“These are the generations of Noah. Noah was in his generations a man
righteous and whole-hearted. Noah walked with God.”

Bible studies with Don Isaac Abravanel’s commentary (also spelled Abarbanel) has withstood the test of
time. For over five centuries, Abravanel has delighted – and enlightened – clergy and layman alike,
offering enduring interpretations of the Bible. In Genesis chapter 6, the Bible focuses on an exemplary personality: Noah.

In glowing terms, the Bible extols Noah as righteous and whole-hearted. Abravanel takes a deeper dive
into this survivor’s stout soul, showing ways in which Noah exceled in an era when a world tottered and
tanked. Indeed, as Noah’s neighbors corrupted their ways and wallowed in morass, “Noah walked with

Abravanel quotes a rabbinic epigram that best contrasts the values of virtuous Noah from his
unscrupulous contemporaries. The translation of the witticism goes like this: While mankind gorged
their bodies and starved their souls, Noah nourished his soul, and starved his body.

In what ways did Noah please his Maker? “Righteous” refers to Noah’s interpersonal relationships. With
his fellow man, Noah was honest. He took pains to treat each person fairly, courteously. This is in
marked contrast with those around him. The generation was more than inconsiderate to others; they
were mean-spirited and deceitful.

There was a second aspect that distinguished Noah from his contemporaries. Decency defined him.
His attitude toward the physical world and its pleasures came without misplaced hype. Noah
displayed steely self-discipline to material things. As for the rest of the planet, moderation was not in
their lexicon. Nor was fair play.

Whim ruled. Bigtime. Gluttony proved their undoing. Man and animal alike acted out unnaturally in
pursuit of perversion.

Abravanel adds something else about Noah. Despite a dystopian culture of sin, Noah stood apart. For
him, crisp demarcation lines divided right from wrong. Smut held no sway over him, let alone blur God’s
ethos. From youth until old age, Noah’s swerved not an iota from divine service. Through hell and high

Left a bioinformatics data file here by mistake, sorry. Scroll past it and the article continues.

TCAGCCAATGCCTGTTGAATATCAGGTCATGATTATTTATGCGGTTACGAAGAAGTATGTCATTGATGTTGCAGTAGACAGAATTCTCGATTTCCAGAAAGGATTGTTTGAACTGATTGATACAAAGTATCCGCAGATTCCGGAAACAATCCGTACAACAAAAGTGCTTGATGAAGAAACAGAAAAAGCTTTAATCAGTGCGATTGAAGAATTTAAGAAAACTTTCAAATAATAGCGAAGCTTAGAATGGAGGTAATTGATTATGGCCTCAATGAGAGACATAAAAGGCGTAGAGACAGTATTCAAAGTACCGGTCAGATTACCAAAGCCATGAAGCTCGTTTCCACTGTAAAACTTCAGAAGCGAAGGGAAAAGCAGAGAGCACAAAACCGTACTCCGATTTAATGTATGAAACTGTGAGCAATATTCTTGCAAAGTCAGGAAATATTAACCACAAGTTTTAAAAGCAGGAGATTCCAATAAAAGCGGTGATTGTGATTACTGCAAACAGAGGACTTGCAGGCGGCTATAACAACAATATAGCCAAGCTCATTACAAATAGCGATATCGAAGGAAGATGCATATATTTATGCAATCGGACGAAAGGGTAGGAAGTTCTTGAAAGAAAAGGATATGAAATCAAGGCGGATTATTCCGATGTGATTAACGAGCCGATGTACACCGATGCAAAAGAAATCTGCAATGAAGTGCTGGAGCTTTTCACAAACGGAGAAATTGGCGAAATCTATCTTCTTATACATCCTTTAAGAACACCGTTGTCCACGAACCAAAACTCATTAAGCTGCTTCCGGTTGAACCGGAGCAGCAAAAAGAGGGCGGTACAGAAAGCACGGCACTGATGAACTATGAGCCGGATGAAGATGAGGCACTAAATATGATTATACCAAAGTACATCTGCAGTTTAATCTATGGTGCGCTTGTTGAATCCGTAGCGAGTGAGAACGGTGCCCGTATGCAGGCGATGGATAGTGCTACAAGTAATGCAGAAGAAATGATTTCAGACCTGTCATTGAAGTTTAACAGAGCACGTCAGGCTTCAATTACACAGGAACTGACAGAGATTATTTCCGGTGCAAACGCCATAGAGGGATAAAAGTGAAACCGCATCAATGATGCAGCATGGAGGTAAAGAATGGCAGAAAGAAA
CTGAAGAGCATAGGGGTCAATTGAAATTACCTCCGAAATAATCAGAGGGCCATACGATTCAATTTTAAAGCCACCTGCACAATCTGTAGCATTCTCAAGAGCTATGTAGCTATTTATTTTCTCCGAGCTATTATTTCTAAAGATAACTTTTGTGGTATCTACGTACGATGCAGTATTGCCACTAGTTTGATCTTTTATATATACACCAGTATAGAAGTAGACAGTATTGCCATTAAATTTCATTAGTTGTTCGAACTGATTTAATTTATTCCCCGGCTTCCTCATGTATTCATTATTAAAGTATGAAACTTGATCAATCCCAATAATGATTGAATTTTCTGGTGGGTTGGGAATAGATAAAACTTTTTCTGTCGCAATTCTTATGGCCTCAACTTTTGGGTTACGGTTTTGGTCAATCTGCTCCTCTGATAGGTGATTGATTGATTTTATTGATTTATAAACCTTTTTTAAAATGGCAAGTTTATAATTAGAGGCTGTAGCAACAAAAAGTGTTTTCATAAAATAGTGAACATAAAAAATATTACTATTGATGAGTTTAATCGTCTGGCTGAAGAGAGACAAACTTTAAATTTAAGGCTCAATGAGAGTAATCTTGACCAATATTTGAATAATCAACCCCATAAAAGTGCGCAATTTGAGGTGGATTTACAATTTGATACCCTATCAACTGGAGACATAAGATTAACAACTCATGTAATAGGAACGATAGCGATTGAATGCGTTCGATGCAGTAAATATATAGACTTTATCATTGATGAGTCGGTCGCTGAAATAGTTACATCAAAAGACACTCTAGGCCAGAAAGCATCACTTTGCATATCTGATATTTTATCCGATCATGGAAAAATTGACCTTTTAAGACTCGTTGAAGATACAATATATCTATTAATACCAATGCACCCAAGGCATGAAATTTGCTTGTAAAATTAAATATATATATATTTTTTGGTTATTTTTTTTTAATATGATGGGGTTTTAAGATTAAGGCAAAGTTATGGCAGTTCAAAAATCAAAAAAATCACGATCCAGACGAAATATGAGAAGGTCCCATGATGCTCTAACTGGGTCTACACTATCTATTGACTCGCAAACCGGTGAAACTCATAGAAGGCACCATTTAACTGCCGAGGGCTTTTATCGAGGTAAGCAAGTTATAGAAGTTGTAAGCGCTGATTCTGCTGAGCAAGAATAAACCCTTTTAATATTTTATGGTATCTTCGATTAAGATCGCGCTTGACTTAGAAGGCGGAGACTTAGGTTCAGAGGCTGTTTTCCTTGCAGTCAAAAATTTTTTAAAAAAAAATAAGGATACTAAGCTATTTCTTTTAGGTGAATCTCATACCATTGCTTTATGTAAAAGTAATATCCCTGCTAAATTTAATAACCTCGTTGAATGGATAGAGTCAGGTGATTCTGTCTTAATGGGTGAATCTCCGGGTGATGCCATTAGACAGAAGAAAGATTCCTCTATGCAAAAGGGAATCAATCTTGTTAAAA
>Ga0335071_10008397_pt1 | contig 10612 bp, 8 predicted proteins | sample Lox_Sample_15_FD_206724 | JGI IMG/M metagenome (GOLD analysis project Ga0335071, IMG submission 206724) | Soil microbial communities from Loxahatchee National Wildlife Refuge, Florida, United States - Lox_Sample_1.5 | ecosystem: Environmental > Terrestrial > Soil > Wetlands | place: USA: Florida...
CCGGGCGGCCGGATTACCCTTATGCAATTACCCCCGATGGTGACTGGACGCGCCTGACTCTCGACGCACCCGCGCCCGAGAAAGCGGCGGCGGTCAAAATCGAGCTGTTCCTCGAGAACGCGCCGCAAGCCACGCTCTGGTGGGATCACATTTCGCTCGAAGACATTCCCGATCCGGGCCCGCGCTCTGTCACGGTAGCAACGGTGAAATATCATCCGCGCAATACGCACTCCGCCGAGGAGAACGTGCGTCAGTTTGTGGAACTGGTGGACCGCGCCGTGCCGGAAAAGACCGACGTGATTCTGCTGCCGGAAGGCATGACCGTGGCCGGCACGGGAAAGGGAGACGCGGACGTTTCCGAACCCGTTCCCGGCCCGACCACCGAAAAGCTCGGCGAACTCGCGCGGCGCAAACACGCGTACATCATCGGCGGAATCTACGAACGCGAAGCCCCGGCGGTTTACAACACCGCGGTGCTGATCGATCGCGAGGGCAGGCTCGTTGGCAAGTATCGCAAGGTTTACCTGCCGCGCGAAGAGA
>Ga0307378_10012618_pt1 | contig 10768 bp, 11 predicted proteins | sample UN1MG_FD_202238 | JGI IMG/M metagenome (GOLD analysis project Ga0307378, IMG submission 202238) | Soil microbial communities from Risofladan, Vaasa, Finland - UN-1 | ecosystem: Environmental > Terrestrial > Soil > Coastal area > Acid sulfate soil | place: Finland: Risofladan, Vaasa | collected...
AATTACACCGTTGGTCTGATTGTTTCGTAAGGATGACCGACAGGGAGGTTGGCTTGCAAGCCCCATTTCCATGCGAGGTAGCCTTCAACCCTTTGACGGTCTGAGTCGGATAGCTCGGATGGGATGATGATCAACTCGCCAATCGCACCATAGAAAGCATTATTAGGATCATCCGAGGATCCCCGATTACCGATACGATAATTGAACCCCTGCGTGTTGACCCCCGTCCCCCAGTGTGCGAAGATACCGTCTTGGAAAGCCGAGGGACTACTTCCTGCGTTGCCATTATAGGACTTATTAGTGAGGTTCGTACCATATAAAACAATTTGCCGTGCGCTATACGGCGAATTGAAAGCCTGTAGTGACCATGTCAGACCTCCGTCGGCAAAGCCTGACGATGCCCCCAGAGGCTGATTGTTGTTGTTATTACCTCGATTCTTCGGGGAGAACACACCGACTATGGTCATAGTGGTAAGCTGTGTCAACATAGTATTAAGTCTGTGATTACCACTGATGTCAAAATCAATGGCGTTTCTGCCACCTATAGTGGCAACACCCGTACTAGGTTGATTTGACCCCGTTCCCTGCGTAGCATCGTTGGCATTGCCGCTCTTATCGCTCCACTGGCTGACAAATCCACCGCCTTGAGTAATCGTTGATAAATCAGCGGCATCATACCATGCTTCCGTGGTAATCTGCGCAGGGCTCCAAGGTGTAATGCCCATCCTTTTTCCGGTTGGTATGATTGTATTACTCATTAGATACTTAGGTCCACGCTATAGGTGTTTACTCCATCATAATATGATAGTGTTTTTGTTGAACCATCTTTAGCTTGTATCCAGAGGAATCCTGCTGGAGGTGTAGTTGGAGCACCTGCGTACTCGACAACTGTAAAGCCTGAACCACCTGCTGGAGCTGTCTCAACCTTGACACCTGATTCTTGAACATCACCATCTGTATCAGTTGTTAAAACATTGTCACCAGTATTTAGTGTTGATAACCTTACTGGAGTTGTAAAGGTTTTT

water, “Noah walked with God.” Literally.

Readers will find that Abravanel details, and heaps, more praise for Noah in Abravanel’s World.
However, before concluding this blog, let us share one aspect of Heaven’s favor and divine providence
for loyal Noah, as per Abravanel’s understanding.

Genesis’ first chapters record a meteoric population growth trajectory, with early man begetting and
begetting and begetting. Yet, Noah’s family was, to be colloquial, nuclear in size. He fathered only three
sons. Abravanel learns that, typically, a father of many children cannot fully devote himself to his kids’
education. Had Noah’s family waxed many, undoubtedly, some of the sons would have been influenced
by a wayward world. However, because Noah’s number of children was small, he kept a keen eye out for
creeping unacceptable attitudes and behavior. A vigil dad will nip trouble in the bud.

Abravanel says more. He understands that Noah did not father daughters. Had he, then, perforce the
daughters would have married men – all rotten to the core. Noah’s grandchildren would have followed
the despicable ways of their fathers. As a case in point, Abravanel brings an example from Lot’s
daughters. When Sodom and Gomorrah fell to fire and brimstone, so too did Lot’s married daughters.

Based on Abravanel’s World of Torah, by Zev Bar Eitan